Hey, new to java, but trying to build a text-based adventure game similar in gameplay style to the original Zork series.

This is not homework. It started as a way to practice what i've learned, but now I am determined to make this work with the simplest code possible.

Here's my question. I have been leaning heavily on switching for the navigation system, and am looking for a simpler solution.

Here's what my navigation test looks like so far

public static void main(String[] args)
        int roomNumber = 0;
        boolean exit = false;
        String command;
        Scanner input = new Scanner(System.in);
        Navigation nav = new Navigation();


            room = nav.setRoom(roomNumber);

            while(roomNumber == 0 && exit == false)
                room = nav.setRoom(roomNumber);
                command = getInput(input);

                case "go north":
                case "go n":
                case "n":
                    roomNumber = 1;
                case "exit":
                case "x":
                    exit = true;
                    nav.commandHandler(command, roomNumber, exit);


the commandHandler method referred to is here:

public void commandHandler(String command, int currentRoom, boolean exit)
        Location room = setRoom(currentRoom);

        case "look":
        case "look up":
        case "look u":
        case "l up":
        case "l u":
        case "look down":
        case "look d":
        case "l down":
        case "l d":
        case "look north":
        case "look n":
        case "l north":
        case "l n":
        case "look east":
        case "look e":
        case "l east":
        case "l e":
        case "look south":
        case "look s":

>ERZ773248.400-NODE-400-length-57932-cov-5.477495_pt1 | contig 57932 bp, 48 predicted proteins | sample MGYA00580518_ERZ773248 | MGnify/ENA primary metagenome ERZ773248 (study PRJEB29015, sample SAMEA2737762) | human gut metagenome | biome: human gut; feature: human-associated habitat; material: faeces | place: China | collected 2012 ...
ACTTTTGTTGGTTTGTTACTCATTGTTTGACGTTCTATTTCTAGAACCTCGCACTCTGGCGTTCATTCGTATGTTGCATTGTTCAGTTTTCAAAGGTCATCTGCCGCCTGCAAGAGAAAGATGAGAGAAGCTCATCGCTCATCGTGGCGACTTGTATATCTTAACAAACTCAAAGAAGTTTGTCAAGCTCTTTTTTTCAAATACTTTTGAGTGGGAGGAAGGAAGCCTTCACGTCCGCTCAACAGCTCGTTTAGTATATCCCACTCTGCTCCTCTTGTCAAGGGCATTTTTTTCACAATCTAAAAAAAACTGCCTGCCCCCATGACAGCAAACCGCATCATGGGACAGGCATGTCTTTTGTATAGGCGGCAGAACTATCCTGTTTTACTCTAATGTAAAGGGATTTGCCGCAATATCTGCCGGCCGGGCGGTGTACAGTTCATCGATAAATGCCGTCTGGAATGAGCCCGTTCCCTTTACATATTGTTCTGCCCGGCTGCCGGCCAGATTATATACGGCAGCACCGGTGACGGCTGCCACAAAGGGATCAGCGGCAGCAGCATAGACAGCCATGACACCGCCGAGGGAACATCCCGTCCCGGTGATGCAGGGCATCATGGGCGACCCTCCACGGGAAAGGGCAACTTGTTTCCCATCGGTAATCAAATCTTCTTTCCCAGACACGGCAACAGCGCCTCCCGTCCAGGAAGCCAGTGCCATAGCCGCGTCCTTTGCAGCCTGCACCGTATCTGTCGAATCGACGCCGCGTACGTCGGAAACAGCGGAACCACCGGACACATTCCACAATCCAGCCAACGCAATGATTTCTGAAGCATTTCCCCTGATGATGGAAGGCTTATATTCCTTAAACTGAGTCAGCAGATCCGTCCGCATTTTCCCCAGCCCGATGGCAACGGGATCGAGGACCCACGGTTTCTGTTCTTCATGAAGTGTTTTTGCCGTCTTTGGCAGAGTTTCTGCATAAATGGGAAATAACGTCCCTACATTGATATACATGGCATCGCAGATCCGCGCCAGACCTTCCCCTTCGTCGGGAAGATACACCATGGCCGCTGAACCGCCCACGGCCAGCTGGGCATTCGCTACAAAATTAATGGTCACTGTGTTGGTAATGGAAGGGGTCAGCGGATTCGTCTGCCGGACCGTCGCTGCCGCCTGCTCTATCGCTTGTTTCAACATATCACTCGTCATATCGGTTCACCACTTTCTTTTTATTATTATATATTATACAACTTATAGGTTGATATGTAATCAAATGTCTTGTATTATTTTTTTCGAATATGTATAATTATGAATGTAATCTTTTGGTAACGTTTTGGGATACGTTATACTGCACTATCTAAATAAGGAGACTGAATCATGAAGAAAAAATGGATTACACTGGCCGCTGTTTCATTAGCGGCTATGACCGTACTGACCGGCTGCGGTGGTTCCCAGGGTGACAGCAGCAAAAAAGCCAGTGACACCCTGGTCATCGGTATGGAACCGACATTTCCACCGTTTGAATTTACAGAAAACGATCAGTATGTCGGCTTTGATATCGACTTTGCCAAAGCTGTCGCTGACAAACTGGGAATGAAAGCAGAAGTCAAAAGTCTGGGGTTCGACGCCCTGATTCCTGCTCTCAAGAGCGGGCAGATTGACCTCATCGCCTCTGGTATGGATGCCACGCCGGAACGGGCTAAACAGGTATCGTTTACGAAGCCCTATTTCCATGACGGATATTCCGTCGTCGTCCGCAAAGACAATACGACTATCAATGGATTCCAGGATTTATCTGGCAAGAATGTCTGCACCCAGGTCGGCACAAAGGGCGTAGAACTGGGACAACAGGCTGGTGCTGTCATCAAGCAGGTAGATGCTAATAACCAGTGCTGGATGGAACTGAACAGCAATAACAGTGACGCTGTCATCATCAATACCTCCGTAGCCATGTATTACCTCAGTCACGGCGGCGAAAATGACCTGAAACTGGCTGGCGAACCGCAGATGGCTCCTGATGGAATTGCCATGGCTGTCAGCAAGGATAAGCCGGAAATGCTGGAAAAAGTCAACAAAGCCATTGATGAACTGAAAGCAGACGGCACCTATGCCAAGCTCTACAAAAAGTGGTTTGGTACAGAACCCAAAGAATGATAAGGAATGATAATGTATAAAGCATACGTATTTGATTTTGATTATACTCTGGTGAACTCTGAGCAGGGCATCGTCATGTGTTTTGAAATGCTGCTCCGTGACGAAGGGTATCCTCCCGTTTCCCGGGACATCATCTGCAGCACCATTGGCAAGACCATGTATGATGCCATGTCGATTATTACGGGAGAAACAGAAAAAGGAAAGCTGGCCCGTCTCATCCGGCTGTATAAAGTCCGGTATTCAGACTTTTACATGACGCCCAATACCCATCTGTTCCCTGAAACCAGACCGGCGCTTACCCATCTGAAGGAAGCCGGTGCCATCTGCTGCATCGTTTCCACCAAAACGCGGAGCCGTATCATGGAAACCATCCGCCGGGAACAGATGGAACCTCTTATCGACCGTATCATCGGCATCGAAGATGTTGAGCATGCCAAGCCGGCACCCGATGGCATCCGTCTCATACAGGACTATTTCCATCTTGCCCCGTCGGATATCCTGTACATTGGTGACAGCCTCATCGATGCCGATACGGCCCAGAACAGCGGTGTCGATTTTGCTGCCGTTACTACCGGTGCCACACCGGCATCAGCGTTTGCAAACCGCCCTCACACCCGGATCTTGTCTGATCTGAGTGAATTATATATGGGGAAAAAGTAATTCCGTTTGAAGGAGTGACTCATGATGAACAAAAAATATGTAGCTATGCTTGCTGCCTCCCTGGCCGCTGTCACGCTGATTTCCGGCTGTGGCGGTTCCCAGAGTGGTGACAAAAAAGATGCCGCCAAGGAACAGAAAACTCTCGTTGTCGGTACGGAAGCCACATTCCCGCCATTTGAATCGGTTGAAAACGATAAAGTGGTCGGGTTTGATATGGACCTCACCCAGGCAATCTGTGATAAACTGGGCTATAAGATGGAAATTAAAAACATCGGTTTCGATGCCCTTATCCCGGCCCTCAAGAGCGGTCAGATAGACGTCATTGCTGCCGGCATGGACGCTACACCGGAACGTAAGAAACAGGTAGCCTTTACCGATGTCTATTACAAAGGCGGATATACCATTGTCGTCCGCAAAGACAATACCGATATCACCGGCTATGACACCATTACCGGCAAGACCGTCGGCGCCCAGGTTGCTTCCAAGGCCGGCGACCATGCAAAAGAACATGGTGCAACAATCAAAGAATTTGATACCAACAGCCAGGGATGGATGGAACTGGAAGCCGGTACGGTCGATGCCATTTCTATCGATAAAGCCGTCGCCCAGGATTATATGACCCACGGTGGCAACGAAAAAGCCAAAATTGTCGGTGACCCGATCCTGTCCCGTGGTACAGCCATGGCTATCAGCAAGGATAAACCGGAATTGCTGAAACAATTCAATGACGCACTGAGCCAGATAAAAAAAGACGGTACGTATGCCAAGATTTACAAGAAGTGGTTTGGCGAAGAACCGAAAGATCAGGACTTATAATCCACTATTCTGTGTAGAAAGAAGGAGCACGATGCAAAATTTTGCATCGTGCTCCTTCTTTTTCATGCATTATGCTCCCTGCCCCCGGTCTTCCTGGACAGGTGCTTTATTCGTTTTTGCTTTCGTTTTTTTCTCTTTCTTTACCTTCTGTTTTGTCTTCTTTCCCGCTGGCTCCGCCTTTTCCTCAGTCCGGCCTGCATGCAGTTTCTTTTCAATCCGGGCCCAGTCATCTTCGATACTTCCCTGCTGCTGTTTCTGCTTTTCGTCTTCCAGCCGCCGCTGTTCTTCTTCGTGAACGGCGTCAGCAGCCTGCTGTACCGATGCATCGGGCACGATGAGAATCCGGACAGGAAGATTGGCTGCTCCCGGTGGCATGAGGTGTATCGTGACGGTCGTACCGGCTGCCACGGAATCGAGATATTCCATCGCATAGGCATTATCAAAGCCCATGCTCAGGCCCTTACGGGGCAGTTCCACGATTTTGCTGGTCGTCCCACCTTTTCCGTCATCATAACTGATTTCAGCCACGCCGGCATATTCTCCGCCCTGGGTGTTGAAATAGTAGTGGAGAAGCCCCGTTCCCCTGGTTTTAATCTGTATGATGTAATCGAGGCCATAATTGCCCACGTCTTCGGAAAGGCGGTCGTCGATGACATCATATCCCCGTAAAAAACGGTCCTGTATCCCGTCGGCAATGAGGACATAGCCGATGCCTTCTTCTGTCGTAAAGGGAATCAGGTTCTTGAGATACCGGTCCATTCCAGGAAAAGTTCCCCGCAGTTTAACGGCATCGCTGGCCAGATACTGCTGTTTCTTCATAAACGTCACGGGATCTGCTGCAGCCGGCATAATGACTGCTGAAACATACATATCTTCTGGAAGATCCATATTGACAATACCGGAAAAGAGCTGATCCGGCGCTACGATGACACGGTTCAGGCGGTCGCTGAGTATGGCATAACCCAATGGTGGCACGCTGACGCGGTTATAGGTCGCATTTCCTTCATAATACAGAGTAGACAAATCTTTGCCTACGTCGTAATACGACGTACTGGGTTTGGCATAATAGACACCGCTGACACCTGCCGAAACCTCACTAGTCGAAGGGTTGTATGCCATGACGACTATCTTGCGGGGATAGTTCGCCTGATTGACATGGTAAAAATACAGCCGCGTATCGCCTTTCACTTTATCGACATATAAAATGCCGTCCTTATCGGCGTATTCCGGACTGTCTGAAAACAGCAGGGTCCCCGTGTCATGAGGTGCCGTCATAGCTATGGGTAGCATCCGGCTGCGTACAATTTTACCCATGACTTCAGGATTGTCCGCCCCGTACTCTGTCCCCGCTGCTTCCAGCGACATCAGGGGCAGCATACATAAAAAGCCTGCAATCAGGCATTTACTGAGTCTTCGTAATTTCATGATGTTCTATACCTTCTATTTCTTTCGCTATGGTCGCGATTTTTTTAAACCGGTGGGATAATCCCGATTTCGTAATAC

case "l south":
        case "l s":
        case "look west":
        case "look w":
        case "l west":
        case "l w":

Is there better way to do this than trying to anticipate every possible input by the user and adding it to the switch?

One possible solutions could be
1. create a command interpreter. In this case all the commands like "n" or "north" would give back an int (eg.

private final statice COMMAND_WAS_GO_NORTH = 1;
         private final static COMMAND_WAS_GO_EAST = 2;
         private int interpretCommand(String command) {
                switch command:
                    case "north": return(COMMAND_WAS_GO_NORTH);

You can also create a dictionary and compare subsrtings of the command to it;
eg. you create objects with a String for the commandword
and the commandID for the command
eg, commandWord = "north" and commandID=COMMAND_WAS_GO_NORTH
So you can have multiple words with the same commandID in a database (file)
In the command interpreter you check all of the words to get the commandID and later
you do whatever you want to do based on the commandID (and you dont use the real word)
You can create a multi-input if you don't want to create substrings from the command line:
eg. First input line is: Do what? answer could be: north, south, take, fight
Second input line is: specify it? lamp, orc
in the end you will get a commandID for action, and a specificID, so you can check
whether the command is valid in this case or not

  1. create an array of valid movements for every room object

    then check it
    targetRoom = Room[currentRoom].validMovement(interpretCommand(usersCommand));
    if (targetRoom != null) currentRoom = targetRoom;

thanks for the help! I will try that and report back when i have it working!

Long time ago, when we were taugh basic OOP we could choose to re-create old, not oop programs. One of my classmates exam was to write a basic text-based rpg. He used an old book: "Frank Dacosta: Writing BASIC Adventure Programs for the TRS-80" (published in 1982). Although it was a veeery old book (TRS-80 computers had only 48K(!) memory) and the example program in the book was written in Basic, but if you take the basic ideas you can convert them into some kind OOP - although I don't know how hard or how useful would be nowadays to use these basic ideas.

Unfortunately I don't know any new book about this topic (maybe somebody can if ask for it). Maybe the book isn't wort buying, but because it is quite old, maybe you can find a copy in a library or in some countries maybe you can download legally a free copy. (I don't know the copyright laws in your country, so check it...)

I have found a way to make the navigation system work, along with compressing it.
I taught myself the String commands i needed, and went from there.
I will post a link to a gitHub repository with my code tomorrow... upwards of 500 lines of code in use.

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